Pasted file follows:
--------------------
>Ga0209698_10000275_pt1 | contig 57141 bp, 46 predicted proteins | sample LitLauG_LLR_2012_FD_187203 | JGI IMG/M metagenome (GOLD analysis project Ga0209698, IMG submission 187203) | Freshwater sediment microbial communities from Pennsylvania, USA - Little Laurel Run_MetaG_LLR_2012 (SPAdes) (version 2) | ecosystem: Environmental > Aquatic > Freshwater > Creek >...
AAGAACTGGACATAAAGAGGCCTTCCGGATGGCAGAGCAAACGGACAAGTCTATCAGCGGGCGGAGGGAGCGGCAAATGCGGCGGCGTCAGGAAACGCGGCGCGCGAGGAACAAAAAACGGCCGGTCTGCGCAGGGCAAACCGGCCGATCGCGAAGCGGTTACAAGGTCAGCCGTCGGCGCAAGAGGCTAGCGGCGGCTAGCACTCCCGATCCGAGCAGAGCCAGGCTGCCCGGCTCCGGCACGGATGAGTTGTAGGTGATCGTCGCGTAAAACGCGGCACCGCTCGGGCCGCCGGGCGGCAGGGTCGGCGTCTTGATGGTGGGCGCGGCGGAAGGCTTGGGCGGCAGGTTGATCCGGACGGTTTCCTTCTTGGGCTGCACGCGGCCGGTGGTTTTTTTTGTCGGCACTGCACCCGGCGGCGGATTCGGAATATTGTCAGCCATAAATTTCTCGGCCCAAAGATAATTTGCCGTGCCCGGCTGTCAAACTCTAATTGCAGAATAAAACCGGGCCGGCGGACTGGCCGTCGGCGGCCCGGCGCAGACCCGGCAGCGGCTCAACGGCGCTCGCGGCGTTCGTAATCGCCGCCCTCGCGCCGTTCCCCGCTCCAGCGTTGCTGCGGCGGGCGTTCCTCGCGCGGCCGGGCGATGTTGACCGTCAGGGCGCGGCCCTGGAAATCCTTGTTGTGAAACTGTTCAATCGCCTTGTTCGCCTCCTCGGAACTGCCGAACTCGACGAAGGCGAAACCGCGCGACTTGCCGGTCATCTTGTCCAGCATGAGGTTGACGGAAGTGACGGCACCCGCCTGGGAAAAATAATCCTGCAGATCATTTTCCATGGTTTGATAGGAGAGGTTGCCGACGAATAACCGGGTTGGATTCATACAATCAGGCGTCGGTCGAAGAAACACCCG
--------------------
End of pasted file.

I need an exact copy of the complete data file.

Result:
>Ga0209698_10000275_pt1 | contig 57141 bp, 46 predicted proteins | sample LitLauG_LLR_2012_FD_187203 | JGI IMG/M metagenome (GOLD analysis project Ga0209698, IMG submission 187203) | Freshwater sediment microbial communities from Pennsylvania, USA - Little Laurel Run_MetaG_LLR_2012 (SPAdes) (version 2) | ecosystem: Environmental > Aquatic > Freshwater > Creek >...
AAGAACTGGACATAAAGAGGCCTTCCGGATGGCAGAGCAAACGGACAAGTCTATCAGCGGGCGGAGGGAGCGGCAAATGCGGCGGCGTCAGGAAACGCGGCGCGCGAGGAACAAAAAACGGCCGGTCTGCGCAGGGCAAACCGGCCGATCGCGAAGCGGTTACAAGGTCAGCCGTCGGCGCAAGAGGCTAGCGGCGGCTAGCACTCCCGATCCGAGCAGAGCCAGGCTGCCCGGCTCCGGCACGGATGAGTTGTAGGTGATCGTCGCGTAAAACGCGGCACCGCTCGGGCCGCCGGGCGGCAGGGTCGGCGTCTTGATGGTGGGCGCGGCGGAAGGCTTGGGCGGCAGGTTGATCCGGACGGTTTCCTTCTTGGGCTGCACGCGGCCGGTGGTTTTTTTTGTCGGCACTGCACCCGGCGGCGGATTCGGAATATTGTCAGCCATAAATTTCTCGGCCCAAAGATAATTTGCCGTGCCCGGCTGTCAAACTCTAATTGCAGAATAAAACCGGGCCGGCGGACTGGCCGTCGGCGGCCCGGCGCAGACCCGGCAGCGGCTCAACGGCGCTCGCGGCGTTCGTAATCGCCGCCCTCGCGCCGTTCCCCGCTCCAGCGTTGCTGCGGCGGGCGTTCCTCGCGCGGCCGGGCGATGTTGACCGTCAGGGCGCGGCCCTGGAAATCCTTGTTGTGAAACTGTTCAATCGCCTTGTTCGCCTCCTCGGAACTGCCGAACTCGACGAAGGCGAAACCGCGCGACTTGCCGGTCATCTTGTCCAGCATGAGGTTGACGGAAGTGACGGCACCCGCCTGGGAAAAATAATCCTGCAGATCATTTTCCATGGTTTGATAGGAGAGGTTGCCGACGAATAACCGGGTTGGATTCATACAATCAGGCGTCGGTCGAAGAAACACCCG